Everyone remembers their first visit to the Alamo, if only for the disappointment that sometimes accompanies it. It is a mythologically colossal place that, in reality, can feel quite small, dark, and disconnected from its history. I have been many times, and the most exciting things I ever saw there were an official Alamo cat and some color-changing plastic cups in the gift shop. If one is hoping to immerse oneself in the full 1836 fantasy, good luck doing so with a Ripley’s Believe It or Not! and some (terrible) Harry and Meghan wax statues staring at you from across the street. 

But what if you could step inside a building that looks exactly like the Alamo and be transported somewhere fantastical? What if you could walk through its front doors to find a miniature San Antonio River Walk, and a boat that would take you through all the prominent cultures in Texas history before even touching the classic Alamo story?

That’s what Lizzy McGee dreams of. The Houstonian and sixth-generation Texan, a recent graduate of Stanford Graduate School of Business, is moving full steam ahead to build TexasLand, a theme park dedicated to our history and culture. McGee spent her early career as a strategist for Disney, doing market analyses for its theme parks, cruises, and hotels. During the COVID-19 pandemic, she worked remotely from her childhood bedroom, and it was there that she had her epiphany.

“I realized that Texas broadly, and Houston specifically, has all the metrics that my team look[ed] for: a massive and burgeoning population, a business-friendly environment, and, from the content side of things, a unique identity.” Houston hasn’t had a theme park since Astroworld closed in 2005, a decision McGee reminded me was made because the park sat on Six Flags’ most valuable land, which the company chose to sell, not because Astroworld wasn’t profitable.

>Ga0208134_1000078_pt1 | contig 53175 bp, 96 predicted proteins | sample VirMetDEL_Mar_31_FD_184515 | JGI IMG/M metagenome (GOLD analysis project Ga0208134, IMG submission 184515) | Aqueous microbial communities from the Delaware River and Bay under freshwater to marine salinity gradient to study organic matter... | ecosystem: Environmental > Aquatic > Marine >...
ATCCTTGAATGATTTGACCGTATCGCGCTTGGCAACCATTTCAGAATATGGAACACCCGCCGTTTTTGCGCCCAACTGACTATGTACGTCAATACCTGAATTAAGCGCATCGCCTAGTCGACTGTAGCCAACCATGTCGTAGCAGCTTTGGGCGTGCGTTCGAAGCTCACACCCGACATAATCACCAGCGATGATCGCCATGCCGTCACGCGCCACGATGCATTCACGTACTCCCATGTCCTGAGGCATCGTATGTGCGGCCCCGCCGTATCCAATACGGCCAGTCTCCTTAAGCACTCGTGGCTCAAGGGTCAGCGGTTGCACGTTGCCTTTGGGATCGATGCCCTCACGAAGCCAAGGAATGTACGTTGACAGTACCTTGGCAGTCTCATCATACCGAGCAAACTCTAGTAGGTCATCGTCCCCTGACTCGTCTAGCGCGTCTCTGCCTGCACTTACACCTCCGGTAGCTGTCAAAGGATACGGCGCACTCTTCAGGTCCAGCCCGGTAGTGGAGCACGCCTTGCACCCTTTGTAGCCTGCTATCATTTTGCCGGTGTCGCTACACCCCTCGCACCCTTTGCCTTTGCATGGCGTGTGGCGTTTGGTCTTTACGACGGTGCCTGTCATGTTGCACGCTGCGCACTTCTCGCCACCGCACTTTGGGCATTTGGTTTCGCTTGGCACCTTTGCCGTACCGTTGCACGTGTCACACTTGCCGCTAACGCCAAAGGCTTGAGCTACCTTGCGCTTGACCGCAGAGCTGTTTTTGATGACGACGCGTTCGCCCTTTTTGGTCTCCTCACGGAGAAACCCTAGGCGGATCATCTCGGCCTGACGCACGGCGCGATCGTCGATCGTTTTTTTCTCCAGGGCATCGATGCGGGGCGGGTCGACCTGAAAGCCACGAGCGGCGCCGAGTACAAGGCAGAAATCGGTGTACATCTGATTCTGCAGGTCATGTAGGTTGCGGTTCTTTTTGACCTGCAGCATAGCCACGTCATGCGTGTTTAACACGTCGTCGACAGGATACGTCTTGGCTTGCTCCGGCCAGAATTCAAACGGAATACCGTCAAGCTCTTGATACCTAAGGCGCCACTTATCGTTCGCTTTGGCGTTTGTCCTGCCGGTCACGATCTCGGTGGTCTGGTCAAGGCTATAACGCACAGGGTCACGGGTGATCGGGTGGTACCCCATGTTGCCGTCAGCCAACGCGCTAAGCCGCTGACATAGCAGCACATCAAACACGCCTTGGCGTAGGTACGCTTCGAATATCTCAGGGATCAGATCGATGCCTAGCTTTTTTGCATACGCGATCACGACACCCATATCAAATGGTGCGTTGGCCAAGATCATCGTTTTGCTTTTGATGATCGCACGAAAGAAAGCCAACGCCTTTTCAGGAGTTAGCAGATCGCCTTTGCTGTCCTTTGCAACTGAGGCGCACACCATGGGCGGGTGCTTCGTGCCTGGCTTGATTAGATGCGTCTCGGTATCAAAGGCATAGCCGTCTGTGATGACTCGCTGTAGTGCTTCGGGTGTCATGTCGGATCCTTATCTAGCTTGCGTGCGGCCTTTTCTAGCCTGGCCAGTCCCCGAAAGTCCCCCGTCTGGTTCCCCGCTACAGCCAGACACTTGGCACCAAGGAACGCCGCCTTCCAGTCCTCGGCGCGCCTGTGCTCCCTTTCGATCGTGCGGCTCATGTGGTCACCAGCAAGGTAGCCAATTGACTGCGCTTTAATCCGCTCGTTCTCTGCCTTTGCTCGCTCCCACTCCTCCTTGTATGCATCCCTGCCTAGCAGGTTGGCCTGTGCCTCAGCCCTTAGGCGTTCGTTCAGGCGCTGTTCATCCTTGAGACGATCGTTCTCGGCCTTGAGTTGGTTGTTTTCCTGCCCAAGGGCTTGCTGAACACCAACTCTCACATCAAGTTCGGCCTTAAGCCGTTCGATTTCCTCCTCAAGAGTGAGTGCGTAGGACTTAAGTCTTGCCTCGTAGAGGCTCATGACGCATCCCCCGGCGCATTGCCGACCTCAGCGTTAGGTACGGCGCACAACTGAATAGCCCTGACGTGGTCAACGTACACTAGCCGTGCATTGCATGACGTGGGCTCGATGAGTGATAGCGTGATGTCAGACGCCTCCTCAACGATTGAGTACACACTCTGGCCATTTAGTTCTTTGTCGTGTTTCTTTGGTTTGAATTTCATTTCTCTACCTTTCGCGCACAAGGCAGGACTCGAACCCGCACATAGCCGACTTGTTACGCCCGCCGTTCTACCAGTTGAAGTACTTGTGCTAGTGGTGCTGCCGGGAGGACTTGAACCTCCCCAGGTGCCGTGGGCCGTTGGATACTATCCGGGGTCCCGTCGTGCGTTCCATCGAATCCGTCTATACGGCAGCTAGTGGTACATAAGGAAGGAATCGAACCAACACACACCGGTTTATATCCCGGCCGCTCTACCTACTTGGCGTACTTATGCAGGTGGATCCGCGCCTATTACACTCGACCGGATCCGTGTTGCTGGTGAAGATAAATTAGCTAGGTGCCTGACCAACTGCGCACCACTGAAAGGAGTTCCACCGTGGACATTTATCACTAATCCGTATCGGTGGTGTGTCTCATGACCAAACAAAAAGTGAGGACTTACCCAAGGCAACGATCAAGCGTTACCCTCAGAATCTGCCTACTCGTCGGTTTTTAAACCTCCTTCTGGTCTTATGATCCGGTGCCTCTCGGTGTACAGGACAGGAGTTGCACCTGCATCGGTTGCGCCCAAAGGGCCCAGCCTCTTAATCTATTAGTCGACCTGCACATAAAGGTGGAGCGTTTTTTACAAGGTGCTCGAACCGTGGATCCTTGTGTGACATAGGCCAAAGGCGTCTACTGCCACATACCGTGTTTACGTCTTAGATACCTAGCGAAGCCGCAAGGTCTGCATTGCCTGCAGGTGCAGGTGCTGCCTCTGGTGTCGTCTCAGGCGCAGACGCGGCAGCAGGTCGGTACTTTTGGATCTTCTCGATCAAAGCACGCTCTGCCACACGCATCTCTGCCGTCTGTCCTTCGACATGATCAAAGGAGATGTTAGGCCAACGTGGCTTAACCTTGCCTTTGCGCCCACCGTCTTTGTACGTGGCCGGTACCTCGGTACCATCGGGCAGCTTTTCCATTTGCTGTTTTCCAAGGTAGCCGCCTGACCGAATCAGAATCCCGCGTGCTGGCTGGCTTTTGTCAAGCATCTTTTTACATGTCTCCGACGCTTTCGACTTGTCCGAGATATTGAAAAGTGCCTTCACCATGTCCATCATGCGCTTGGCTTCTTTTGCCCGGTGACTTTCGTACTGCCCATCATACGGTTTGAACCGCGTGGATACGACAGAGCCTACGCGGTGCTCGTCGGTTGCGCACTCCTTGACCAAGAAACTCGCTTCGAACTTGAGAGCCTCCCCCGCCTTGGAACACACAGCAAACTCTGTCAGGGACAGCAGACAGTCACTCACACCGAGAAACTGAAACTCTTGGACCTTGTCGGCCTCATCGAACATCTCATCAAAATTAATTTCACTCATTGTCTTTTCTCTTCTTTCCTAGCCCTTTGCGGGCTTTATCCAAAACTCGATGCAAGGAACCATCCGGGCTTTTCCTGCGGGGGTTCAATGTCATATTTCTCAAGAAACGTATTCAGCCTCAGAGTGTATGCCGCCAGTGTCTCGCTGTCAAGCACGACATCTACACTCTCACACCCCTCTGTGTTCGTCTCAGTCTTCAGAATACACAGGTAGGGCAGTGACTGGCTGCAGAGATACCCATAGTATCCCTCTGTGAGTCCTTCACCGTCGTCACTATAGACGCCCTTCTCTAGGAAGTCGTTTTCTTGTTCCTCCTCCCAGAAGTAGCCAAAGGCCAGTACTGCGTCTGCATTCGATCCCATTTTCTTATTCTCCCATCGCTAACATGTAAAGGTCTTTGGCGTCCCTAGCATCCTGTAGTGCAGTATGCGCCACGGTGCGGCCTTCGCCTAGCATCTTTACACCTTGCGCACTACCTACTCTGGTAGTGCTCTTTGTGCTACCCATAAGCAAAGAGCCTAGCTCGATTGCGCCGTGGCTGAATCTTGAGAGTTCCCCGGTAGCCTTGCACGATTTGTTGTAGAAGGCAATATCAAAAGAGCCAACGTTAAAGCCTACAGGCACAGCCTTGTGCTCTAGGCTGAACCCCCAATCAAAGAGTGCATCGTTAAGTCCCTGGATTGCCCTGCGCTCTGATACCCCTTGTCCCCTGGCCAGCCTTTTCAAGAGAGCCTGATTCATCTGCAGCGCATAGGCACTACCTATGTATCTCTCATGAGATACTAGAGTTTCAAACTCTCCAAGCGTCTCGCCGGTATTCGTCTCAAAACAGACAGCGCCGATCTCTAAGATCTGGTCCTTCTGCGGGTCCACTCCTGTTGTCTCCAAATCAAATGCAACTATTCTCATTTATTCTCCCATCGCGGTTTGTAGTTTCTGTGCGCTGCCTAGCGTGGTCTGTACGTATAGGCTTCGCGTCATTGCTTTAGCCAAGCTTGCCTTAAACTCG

Even with the promising market, McGee couldn’t envision Disney opening in Houston, because it was too much of an economic risk for such an established brand. “That was a light bulb moment,” she recalls, “when I realized you don’t even need Disney or Universal. Texas itself is its own brand.” 

If you look at the sorts of stories that get told in a theme park, Texas has those already baked into our own history. Cowboys? Check. Railroads? Obviously. Astronauts? Heck yeah. Pirates? You betcha. The possibilities are endless.

Now, of course, there is another famous Texas history–themed roller coaster company, but McGee says there’s a difference between an amusement park like Six Flags, with locations all over the country, and the more localized world she envisions. “Six Flags is very ride-focused,” she says. “This is much more story-driven, and you don’t even necessarily need rides.”

Part of the park might be a real tall tale Wild West adventure; another area could be futuristic and space-y. But McGee thinks the heart of TexasLand will be more like New Orleans Square, in Disneyland, or EPCOT, in Disney World: an amusement park that evokes a very clear sense of place, allowing visitors to feel like they’re traveling great distances within a few hundred feet. “You could have the Towns of Texas Pavilion, and have a Matt’s El Rancho in the Austin part, and Lonesome Dove and the Stockyards in the Fort Worth pavilion, and a haunted house in the Marfa pavilion,” she says.